For 17 long years Hynek went along with this line, as did many other members of the scientific community. But his role as an Air Force mouthpiece ended with the infamous “swamp gas affair” in March 1966, when he joined Air Force personnel in investigating a Michigan UFO sighting. Reading from a prepared official statement (no doubt used to help further orchestrate government UFO cover ups), the professor later told a Detroit press conference that the witnesses had seen not a UFO, but the strange effects of swamp gas.
To a public already skeptical of weak explanations for UFO sightings, the “swamp gas” theory became a national joke. Feeling like a puppet and tired of the military’s constant and unobjective effort of making “rational” explanations for every UFO sighting, Hynek went before the Congressional committee with a statement that he insisted was certainly not dictated by the Air Force. He would no longer aid in the perpetuity of government UFO cover ups.
According to one historian, his attack of Project Blue Book as being prejudiced and thoroughly inadequate was “the turning point in the UFO controversy.” Left without Hynek's reputation and support, the Air Force closed down Project Blue Book, and there has not been an official US government investigation into UFOs since.
“When I first started with the Air Force, I firmly believed that UFOs were a fad that would disappear like any other fad,” Hynek admitted. “But of course, they didn’t. The reports continued, however desperately the military attempted to banish, bury, or belittle them. The Air Force was puzzled by UFOs, and when the military is puzzled, its tactic is always to classify. It’s not good for the Air Force's image to have to admit that there are things flying in the atmosphere that it can’t explain or do anything about. So it was easier for the Air Force to say that UFOs were a lot of malarkey.”
In 1973 Hynek established the Center for UFO Studies in Evanston, Illinois, to receive and investigate—with an open mind—UFO-sighting reports from around the world.
Of the some 1,000 UFO sightings reported to the center each year, surprisingly few are prank calls. Using local police officials as primary sources, 90 percent of the reports turn out to be IFOs (identified flying objects), such as balloons, blimps, birds, or that old standby—Venus. Approximately 100 sightings a year remain unsolved. And some of them, Hynek believes, may be the real thing.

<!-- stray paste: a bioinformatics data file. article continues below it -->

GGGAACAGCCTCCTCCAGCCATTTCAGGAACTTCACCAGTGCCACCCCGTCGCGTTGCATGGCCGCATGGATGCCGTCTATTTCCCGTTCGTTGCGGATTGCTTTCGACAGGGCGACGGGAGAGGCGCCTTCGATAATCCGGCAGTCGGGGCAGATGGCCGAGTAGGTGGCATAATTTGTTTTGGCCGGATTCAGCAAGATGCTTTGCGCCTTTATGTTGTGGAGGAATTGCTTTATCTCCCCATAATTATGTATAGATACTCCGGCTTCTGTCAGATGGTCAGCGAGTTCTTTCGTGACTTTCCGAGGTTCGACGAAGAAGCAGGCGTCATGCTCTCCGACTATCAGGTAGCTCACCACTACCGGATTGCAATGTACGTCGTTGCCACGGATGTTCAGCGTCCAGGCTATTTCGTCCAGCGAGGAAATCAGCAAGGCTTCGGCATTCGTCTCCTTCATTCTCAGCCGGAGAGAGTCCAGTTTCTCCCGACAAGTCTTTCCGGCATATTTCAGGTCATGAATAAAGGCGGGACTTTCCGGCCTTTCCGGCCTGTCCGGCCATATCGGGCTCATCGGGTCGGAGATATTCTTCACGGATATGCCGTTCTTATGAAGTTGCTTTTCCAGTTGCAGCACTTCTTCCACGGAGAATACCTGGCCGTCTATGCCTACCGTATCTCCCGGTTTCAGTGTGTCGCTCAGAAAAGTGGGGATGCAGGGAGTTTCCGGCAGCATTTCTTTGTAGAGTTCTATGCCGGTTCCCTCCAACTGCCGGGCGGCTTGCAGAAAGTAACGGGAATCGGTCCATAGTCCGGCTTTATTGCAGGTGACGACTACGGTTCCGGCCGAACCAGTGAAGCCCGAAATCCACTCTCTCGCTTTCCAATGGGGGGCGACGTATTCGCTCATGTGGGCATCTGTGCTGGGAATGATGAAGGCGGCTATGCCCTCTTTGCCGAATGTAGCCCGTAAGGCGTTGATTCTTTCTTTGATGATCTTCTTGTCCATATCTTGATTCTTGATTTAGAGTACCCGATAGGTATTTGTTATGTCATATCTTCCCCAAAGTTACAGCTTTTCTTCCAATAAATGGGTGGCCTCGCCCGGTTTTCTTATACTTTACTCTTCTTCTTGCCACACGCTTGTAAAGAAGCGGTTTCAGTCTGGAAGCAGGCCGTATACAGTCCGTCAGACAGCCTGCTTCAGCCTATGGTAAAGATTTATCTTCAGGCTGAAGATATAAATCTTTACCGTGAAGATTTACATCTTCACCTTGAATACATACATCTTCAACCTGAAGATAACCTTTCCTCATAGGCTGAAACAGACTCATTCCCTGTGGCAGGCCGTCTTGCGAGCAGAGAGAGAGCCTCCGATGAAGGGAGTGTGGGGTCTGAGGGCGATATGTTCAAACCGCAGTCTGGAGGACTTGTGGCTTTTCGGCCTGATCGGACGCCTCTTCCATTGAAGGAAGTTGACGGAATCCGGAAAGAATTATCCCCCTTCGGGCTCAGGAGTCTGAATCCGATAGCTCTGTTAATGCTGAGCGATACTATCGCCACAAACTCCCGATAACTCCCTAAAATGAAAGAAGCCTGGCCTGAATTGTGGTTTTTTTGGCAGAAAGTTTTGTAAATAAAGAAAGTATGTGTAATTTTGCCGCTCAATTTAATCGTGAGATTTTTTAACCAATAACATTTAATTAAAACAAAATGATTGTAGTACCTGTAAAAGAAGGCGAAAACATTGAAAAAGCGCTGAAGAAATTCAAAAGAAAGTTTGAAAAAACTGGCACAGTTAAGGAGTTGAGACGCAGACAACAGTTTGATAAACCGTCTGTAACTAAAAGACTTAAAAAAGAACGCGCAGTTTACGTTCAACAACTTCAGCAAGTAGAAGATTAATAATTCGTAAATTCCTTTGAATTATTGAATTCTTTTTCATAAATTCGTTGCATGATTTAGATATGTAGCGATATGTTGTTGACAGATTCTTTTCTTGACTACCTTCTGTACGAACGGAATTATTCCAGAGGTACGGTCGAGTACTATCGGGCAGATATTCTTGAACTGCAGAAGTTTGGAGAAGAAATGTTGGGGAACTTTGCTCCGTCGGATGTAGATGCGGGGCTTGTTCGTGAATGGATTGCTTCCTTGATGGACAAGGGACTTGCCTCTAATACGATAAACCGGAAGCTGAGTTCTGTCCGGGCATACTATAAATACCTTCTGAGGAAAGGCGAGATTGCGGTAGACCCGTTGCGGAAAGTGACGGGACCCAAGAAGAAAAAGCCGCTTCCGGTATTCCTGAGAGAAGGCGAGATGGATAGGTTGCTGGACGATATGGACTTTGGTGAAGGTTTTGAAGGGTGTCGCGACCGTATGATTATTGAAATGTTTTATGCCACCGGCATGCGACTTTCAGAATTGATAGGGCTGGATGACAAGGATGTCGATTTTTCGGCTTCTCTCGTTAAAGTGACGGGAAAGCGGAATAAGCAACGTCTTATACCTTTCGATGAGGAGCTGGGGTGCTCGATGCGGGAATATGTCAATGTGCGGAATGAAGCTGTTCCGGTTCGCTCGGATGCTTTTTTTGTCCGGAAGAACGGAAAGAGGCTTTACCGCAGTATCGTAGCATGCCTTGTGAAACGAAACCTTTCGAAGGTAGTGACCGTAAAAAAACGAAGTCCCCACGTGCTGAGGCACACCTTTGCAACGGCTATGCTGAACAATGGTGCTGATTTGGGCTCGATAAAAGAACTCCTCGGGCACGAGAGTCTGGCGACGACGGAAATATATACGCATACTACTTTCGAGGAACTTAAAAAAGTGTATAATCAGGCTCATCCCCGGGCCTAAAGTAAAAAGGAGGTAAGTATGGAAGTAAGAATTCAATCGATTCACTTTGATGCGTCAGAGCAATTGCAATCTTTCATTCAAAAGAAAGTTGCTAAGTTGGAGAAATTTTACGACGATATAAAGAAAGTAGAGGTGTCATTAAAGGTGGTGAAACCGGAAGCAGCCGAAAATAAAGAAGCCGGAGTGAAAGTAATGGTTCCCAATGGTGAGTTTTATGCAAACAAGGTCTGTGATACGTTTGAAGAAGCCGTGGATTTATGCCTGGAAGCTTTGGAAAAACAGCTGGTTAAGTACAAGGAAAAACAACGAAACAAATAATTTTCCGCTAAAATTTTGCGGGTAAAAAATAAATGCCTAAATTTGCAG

Additional indications of government UFO cover ups are recounted in the Roswell Incident, a chilling report of the long-rumored but often-denied crash of an extraterrestrial spacecraft in New Mexico. Using documents obtained under the Freedom of Information Act, authors Charles Berlitz and William L. Moore contend the government possesses actual physical evidence that would prove once and for all that we have had visitors from outer space.
To piece together what really happened, Berlitz and Moore interviewed dozens of people with firsthand knowledge of the incident. On July 2, 1947, at approximately 9:50 PM, what appeared to be a flying saucer passed over Roswell, New Mexico, heading northwest at a high rate of speed.
Just north of Roswell the saucer ran into a lightning storm, made a course correction to the south-southwest, was struck by a lightning bolt, and suffered severe damage. A great quantity of wreckage fell to the ground. The saucer itself, although stricken, managed to remain airborne long enough to get over a mountain range before crashing west of Socorro, New Mexico.
Rancher W. W. “Mac” Brazel (now deceased) found some unusual debris on his pastureland the next day. When he reported his discovery to the authorities, military personnel quickly came to inspect the mysterious chunks of material. The following statement was released on July 8, 1947, by the Roswell Army Air Base public-information officer:
The many rumors regarding the flying disk became a reality yesterday when the intelligence office of the 509th Bomb Group of the Eighth Air Force, Roswell Army Air Field, was fortunate enough to gain possession of a disk through the cooperation of one of the local ranchers and the sheriff's office of Chaves County. The flying object landed on a ranch near Roswell last week. Not having phone facilities, the rancher stored the disk until such time as he was able to contact the sheriff's office, who in turn notified Major Jesse A. Marcel of the 509th Bomb Group Intelligence Office.
Action was immediately taken, and the disk was picked up at the rancher's home. It was inspected at the Roswell Army Air Field and subsequently loaned by Major Marcel to higher headquarters.